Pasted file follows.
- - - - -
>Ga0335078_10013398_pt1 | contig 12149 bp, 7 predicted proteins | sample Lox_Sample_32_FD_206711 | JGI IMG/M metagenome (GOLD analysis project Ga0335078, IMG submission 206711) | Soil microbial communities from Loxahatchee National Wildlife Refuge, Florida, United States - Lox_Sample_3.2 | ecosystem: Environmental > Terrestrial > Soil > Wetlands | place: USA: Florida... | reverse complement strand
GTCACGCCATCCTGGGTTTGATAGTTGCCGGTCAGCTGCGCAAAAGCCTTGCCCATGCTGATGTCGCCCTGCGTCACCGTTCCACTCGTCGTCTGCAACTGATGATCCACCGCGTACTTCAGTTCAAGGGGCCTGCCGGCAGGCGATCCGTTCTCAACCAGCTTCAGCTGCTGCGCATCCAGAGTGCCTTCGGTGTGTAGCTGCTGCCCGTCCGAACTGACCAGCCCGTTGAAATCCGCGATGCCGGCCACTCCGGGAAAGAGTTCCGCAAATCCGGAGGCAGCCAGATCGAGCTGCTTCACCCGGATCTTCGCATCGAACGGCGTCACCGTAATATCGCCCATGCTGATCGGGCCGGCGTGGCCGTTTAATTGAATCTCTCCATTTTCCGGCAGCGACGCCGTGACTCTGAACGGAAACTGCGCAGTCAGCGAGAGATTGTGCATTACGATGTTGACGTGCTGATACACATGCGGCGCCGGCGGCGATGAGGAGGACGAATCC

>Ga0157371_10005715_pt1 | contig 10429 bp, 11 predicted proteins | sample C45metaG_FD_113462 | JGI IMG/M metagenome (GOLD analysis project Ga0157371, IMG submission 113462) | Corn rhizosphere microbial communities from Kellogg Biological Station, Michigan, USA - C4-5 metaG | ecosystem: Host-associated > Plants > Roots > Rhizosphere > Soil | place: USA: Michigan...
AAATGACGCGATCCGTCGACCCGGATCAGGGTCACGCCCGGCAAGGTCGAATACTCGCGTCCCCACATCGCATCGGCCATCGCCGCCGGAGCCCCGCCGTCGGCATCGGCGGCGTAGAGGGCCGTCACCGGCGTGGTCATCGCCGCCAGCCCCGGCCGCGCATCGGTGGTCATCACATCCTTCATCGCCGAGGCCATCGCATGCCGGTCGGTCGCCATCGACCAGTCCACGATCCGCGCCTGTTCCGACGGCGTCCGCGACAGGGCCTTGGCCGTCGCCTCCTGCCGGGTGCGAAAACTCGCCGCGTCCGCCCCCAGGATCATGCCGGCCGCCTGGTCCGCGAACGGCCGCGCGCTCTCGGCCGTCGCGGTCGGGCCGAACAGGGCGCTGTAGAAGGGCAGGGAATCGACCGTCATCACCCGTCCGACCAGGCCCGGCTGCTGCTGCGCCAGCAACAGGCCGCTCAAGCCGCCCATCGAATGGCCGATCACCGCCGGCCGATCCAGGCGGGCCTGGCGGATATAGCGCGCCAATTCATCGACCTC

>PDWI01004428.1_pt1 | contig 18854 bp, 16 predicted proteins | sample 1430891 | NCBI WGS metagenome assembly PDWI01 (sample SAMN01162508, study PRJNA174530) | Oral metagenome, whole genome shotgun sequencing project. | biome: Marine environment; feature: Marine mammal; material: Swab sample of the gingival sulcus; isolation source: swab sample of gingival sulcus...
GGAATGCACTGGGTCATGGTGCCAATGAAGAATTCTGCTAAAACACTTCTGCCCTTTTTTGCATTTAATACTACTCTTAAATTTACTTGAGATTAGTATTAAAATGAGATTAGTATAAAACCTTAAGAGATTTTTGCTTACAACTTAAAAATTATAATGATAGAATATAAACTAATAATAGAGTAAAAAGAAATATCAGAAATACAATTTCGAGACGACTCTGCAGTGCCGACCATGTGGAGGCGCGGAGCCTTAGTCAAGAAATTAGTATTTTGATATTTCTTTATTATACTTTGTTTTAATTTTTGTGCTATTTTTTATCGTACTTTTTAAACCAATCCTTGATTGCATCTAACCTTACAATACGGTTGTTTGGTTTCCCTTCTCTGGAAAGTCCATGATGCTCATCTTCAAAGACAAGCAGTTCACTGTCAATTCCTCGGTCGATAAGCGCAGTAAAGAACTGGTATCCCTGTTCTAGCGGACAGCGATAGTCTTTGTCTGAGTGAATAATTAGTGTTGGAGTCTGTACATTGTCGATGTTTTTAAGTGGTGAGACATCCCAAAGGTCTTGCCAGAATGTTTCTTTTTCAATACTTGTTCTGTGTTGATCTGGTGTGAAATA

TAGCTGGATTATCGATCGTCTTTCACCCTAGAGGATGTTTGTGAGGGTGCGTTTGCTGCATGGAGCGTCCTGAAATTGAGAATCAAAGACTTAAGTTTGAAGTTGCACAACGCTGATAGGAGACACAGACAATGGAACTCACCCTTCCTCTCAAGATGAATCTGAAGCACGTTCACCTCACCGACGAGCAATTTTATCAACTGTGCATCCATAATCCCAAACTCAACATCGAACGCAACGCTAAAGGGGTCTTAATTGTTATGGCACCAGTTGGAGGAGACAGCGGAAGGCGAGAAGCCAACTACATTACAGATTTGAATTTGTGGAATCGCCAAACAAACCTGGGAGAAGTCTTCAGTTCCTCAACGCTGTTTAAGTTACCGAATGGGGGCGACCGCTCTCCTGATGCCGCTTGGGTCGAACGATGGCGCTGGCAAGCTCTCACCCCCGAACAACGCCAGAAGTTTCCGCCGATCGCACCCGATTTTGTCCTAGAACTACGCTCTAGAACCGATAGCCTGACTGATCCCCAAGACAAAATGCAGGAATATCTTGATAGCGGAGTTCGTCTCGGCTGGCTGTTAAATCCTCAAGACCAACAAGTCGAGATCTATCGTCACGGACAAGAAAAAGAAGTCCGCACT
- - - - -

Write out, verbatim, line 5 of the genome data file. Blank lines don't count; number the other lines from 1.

>PDWI01004428.1_pt1 | contig 18854 bp, 16 predicted proteins | sample 1430891 | NCBI WGS metagenome assembly PDWI01 (sample SAMN01162508, study PRJNA174530) | Oral metagenome, whole genome shotgun sequencing project. | biome: Marine environment; feature: Marine mammal; material: Swab sample of the gingival sulcus; isolation source: swab sample of gingival sulcus...